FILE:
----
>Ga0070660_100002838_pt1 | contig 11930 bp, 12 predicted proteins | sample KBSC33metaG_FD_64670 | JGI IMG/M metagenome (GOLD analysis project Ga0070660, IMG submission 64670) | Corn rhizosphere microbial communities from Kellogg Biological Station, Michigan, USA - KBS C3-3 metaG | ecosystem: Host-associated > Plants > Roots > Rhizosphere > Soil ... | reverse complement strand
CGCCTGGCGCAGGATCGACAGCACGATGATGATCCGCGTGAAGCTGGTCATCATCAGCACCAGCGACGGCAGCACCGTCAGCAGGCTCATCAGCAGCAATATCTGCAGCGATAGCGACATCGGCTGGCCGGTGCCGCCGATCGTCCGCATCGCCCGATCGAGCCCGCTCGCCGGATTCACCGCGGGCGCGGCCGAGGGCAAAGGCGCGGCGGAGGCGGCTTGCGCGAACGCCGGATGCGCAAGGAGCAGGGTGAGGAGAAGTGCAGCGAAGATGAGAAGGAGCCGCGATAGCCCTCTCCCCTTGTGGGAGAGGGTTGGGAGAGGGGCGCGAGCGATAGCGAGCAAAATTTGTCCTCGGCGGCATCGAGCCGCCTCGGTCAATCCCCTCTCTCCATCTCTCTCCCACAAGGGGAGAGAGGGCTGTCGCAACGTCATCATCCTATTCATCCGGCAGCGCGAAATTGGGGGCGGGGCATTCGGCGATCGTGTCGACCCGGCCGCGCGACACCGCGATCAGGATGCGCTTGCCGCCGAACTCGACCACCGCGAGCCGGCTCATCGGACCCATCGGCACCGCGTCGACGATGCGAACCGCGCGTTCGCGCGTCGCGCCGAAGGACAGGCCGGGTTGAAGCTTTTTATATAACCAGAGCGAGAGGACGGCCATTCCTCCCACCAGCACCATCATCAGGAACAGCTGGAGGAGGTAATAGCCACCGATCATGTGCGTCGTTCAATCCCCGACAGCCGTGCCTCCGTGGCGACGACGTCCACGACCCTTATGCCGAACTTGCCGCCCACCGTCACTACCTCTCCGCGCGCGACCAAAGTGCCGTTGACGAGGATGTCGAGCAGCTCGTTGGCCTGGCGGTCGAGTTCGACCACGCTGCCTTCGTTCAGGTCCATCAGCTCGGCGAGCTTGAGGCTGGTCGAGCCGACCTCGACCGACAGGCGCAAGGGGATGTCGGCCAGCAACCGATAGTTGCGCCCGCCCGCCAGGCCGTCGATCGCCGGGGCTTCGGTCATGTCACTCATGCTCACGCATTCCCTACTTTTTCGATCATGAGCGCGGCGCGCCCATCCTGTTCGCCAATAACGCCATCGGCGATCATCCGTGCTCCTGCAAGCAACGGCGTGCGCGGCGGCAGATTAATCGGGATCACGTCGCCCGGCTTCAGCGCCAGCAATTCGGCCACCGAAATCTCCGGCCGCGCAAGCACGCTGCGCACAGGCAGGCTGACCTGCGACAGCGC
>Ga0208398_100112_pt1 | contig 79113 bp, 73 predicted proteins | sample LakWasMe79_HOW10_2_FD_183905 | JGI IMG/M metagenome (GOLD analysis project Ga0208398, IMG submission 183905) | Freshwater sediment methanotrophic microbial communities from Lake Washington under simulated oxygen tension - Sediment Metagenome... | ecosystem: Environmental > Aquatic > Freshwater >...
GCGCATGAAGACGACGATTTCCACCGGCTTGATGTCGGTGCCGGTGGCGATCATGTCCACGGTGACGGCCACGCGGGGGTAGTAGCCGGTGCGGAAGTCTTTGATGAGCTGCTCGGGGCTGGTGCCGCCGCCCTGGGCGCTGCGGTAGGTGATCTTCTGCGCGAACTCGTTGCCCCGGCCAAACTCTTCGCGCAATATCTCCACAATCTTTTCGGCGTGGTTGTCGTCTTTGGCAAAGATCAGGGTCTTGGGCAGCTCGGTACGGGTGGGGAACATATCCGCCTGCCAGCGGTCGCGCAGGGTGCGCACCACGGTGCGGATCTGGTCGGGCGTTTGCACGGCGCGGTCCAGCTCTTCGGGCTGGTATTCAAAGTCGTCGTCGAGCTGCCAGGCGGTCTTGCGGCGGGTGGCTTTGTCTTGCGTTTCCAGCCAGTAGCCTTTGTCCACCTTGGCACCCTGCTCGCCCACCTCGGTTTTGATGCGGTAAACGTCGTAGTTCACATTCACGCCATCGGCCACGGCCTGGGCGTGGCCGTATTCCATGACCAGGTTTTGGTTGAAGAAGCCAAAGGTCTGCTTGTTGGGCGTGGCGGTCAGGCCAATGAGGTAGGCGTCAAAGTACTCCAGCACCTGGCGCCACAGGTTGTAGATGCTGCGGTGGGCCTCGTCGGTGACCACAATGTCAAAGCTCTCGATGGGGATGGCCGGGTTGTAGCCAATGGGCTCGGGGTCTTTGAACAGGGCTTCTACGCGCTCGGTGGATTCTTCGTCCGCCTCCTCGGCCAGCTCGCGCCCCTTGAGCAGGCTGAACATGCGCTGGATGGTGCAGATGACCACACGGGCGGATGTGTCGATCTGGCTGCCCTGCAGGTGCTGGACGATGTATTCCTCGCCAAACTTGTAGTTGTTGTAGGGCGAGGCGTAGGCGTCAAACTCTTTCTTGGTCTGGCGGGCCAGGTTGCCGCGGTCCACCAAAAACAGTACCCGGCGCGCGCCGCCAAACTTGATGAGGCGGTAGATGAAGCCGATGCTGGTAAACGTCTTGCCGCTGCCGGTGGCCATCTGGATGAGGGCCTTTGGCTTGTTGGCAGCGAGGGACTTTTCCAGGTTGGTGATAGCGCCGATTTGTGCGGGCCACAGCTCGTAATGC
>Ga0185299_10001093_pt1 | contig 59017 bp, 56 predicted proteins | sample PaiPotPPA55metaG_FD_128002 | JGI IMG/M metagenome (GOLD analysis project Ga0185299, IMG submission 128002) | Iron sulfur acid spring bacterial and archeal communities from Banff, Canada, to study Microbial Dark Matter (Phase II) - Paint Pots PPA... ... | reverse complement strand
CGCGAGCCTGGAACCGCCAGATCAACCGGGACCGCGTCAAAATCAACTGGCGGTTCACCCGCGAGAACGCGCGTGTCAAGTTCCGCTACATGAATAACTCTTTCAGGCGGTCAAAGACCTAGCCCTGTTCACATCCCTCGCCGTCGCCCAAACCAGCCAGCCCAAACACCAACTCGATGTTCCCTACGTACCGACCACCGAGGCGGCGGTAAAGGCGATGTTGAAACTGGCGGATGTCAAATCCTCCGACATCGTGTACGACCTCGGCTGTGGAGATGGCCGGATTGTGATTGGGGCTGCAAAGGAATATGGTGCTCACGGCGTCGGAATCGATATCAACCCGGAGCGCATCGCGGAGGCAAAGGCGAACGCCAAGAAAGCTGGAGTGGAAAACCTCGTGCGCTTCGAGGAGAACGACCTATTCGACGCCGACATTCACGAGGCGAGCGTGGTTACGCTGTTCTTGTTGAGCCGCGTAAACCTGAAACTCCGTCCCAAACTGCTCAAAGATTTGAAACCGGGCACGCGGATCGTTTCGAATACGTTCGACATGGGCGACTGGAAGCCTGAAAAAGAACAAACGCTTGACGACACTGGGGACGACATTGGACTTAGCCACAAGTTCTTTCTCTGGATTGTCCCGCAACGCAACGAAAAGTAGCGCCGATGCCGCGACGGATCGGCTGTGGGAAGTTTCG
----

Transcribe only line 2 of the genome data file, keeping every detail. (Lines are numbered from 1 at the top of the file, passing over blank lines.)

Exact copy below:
CGCCTGGCGCAGGATCGACAGCACGATGATGATCCGCGTGAAGCTGGTCATCATCAGCACCAGCGACGGCAGCACCGTCAGCAGGCTCATCAGCAGCAATATCTGCAGCGATAGCGACATCGGCTGGCCGGTGCCGCCGATCGTCCGCATCGCCCGATCGAGCCCGCTCGCCGGATTCACCGCGGGCGCGGCCGAGGGCAAAGGCGCGGCGGAGGCGGCTTGCGCGAACGCCGGATGCGCAAGGAGCAGGGTGAGGAGAAGTGCAGCGAAGATGAGAAGGAGCCGCGATAGCCCTCTCCCCTTGTGGGAGAGGGTTGGGAGAGGGGCGCGAGCGATAGCGAGCAAAATTTGTCCTCGGCGGCATCGAGCCGCCTCGGTCAATCCCCTCTCTCCATCTCTCTCCCACAAGGGGAGAGAGGGCTGTCGCAACGTCATCATCCTATTCATCCGGCAGCGCGAAATTGGGGGCGGGGCATTCGGCGATCGTGTCGACCCGGCCGCGCGACACCGCGATCAGGATGCGCTTGCCGCCGAACTCGACCACCGCGAGCCGGCTCATCGGACCCATCGGCACCGCGTCGACGATGCGAACCGCGCGTTCGCGCGTCGCGCCGAAGGACAGGCCGGGTTGAAGCTTTTTATATAACCAGAGCGAGAGGACGGCCATTCCTCCCACCAGCACCATCATCAGGAACAGCTGGAGGAGGTAATAGCCACCGATCATGTGCGTCGTTCAATCCCCGACAGCCGTGCCTCCGTGGCGACGACGTCCACGACCCTTATGCCGAACTTGCCGCCCACCGTCACTACCTCTCCGCGCGCGACCAAAGTGCCGTTGACGAGGATGTCGAGCAGCTCGTTGGCCTGGCGGTCGAGTTCGACCACGCTGCCTTCGTTCAGGTCCATCAGCTCGGCGAGCTTGAGGCTGGTCGAGCCGACCTCGACCGACAGGCGCAAGGGGATGTCGGCCAGCAACCGATAGTTGCGCCCGCCCGCCAGGCCGTCGATCGCCGGGGCTTCGGTCATGTCACTCATGCTCACGCATTCCCTACTTTTTCGATCATGAGCGCGGCGCGCCCATCCTGTTCGCCAATAACGCCATCGGCGATCATCCGTGCTCCTGCAAGCAACGGCGTGCGCGGCGGCAGATTAATCGGGATCACGTCGCCCGGCTTCAGCGCCAGCAATTCGGCCACCGAAATCTCCGGCCGCGCAAGCACGCTGCGCACAGGCAGGCTGACCTGCGACAGCGC